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Heavier Than Heaven: A Biography of Kurt Cobain Paperback – August 21, 2002
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Cross uncovers plenty of news, mostly grim and gripping. As a teen, Cobain said he had "suicide genes," and his clan was peculiarly defiant: one of his suicidal relatives stabbed his own belly in front of his family, then ripped apart the wound in the hospital. Cobain was contradictory: a sweet, popular teen athlete and sinister berserker, a kid who rescued injured pigeons and laughingly killed a cat, a talented yet astoundingly morbid visual artist. He grew up to be a millionaire who slept in cars (and stole one), a fiercely loyal man who ruthlessly screwed his oldest, best friends. In fact, his essence was contradictions barely contained. Cross, the coauthor of Nevermind: Nirvana, the definitive book about the making of the classic album, puts numerous Cobain-generated myths to rest. (Cobain never lived under a bridge--that Aberdeen bridge immortalized in the 12th song on Nevermind was a tidal slough, so nobody could sleep under it.) He gives the fullest account yet of what it was like to be, or love, Kurt Cobain. Heavier Than Heaven outshines the also indispensable Come As You Are. It's the deepest book about pop's darkest falling star. --Tim Appelo --This text refers to an out of print or unavailable edition of this title.
From Publishers Weekly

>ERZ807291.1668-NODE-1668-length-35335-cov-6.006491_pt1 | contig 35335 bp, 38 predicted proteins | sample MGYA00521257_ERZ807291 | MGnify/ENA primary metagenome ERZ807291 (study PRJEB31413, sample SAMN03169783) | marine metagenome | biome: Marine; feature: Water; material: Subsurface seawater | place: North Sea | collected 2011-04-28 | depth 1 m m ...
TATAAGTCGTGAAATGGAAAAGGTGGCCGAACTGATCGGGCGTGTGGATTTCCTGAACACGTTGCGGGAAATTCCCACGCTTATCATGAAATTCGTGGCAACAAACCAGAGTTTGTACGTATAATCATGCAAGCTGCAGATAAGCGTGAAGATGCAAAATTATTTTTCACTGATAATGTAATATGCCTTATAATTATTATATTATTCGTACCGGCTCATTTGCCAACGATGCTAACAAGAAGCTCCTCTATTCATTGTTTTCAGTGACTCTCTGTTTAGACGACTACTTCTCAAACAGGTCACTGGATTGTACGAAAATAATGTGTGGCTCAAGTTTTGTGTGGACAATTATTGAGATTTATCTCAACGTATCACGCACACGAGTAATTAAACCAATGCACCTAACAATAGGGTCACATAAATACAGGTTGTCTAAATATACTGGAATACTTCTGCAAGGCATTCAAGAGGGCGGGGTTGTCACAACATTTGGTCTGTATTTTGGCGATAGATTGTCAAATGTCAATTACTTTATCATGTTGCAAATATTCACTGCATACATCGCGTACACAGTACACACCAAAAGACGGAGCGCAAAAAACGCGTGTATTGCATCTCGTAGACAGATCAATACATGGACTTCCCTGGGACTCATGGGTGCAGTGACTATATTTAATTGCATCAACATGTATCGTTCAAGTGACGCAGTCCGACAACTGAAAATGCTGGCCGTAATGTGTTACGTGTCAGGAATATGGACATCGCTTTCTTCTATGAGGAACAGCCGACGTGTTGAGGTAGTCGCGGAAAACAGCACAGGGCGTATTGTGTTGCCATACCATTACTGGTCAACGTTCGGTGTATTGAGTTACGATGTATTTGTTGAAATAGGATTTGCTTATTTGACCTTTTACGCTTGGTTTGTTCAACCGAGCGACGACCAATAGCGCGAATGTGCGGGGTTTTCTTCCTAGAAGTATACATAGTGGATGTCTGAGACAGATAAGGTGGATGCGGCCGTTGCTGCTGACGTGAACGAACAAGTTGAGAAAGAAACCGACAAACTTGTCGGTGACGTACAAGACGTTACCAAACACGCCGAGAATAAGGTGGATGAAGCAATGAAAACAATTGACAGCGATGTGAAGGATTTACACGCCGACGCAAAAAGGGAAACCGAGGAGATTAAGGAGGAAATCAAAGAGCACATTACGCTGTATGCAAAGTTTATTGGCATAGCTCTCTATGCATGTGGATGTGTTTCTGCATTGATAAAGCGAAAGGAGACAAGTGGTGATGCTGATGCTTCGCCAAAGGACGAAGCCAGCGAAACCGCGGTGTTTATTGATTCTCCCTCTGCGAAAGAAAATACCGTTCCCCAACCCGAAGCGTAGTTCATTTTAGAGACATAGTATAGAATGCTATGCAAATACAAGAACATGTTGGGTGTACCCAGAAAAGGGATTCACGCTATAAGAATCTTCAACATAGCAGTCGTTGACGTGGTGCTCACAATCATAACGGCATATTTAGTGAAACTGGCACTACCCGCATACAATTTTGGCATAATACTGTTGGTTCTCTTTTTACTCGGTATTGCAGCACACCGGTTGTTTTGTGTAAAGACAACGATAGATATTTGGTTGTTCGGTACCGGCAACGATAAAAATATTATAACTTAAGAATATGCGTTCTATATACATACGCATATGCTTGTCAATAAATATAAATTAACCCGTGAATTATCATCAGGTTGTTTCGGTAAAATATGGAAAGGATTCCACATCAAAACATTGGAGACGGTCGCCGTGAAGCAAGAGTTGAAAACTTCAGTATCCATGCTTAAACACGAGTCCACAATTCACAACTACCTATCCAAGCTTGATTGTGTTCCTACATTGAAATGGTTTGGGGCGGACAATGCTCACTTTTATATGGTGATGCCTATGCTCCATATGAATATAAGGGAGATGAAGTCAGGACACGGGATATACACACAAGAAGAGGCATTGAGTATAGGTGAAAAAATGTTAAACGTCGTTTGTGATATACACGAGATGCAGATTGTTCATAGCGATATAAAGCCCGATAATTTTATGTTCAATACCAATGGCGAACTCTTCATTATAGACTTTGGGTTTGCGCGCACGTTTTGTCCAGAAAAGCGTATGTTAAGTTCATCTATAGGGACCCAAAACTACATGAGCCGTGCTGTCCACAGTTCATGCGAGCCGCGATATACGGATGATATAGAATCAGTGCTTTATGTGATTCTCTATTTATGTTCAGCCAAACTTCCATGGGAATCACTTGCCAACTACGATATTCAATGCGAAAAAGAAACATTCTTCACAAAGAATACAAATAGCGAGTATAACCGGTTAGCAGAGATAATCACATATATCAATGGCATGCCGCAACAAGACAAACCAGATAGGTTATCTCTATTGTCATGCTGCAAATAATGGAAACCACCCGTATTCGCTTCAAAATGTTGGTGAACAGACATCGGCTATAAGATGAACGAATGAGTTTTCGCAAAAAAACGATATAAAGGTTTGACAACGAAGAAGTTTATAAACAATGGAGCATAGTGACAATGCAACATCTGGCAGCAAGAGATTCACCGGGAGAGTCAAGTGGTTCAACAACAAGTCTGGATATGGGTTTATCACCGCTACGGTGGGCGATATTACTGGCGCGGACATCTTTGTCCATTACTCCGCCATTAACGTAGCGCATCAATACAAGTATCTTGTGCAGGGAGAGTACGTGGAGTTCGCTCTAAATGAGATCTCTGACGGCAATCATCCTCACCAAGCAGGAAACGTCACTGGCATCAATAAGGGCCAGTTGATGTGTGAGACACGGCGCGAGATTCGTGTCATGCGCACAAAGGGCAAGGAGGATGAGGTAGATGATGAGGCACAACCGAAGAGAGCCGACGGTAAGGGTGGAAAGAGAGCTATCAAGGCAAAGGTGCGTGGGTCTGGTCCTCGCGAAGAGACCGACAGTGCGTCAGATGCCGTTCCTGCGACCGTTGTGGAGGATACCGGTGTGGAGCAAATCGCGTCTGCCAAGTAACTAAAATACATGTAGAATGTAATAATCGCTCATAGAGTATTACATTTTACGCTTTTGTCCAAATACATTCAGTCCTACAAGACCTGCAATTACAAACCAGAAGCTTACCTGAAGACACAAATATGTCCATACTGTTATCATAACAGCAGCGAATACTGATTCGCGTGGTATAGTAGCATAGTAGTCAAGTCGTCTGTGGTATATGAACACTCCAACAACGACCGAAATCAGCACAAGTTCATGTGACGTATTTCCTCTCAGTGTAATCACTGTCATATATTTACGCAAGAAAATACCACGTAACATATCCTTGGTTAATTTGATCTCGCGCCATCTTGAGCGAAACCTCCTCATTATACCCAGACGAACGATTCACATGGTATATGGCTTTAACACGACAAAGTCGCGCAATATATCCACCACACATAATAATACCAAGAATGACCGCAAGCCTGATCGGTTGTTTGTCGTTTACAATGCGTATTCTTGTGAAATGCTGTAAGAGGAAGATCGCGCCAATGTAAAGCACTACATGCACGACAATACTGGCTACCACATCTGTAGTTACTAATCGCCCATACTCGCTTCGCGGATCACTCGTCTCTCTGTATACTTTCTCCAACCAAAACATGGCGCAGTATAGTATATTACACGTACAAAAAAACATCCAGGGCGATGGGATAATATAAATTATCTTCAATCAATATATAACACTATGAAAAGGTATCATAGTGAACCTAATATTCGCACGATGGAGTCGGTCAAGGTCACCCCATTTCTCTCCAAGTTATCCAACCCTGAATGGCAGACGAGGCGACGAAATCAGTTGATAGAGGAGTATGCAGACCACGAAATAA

Copyright 2001 Cahners Business Information, Inc.--This text refers to an out of print or unavailable edition of this title.
Top Customer Reviews
Cross' greatest strength is the depth and breadth of his research. Apparently Courtney Love, Kurt's widow, gave Cross extensive access to Kurt's personal effects. She also sat for repeated lengthy interviews, as did many of the other notable players in Kurt's life. This kind of access gives Cross an insight into his subject that those of us who read all the Rolling Stone and Spin Magazine profiles of the man never got. It's revelatory, to be sure. For example, he is able to quote liberally from Kurt's diary, which lets the reader into Kurt's head. It offers such revelations as the following, which describes his concession to the inevitable path of becoming a junkie: "if I feel like a junkie as it is [due to stomach pains], I may as well be one." Or, in Cross' greatest discovery, he describes a long lost video of Kurt bathing his daughter Frances, in a scene of seemingly domestic tranquility. The camera focuses on father and daughter for a long moment, and then abruptly pans around the bathroom. Cross, an observant viewer, notes that in the toothbrush holder, instead of a toothbrush, is a syringe. His commentary on this image, how it destroys the conventional familial image established moments before, is some of his best work.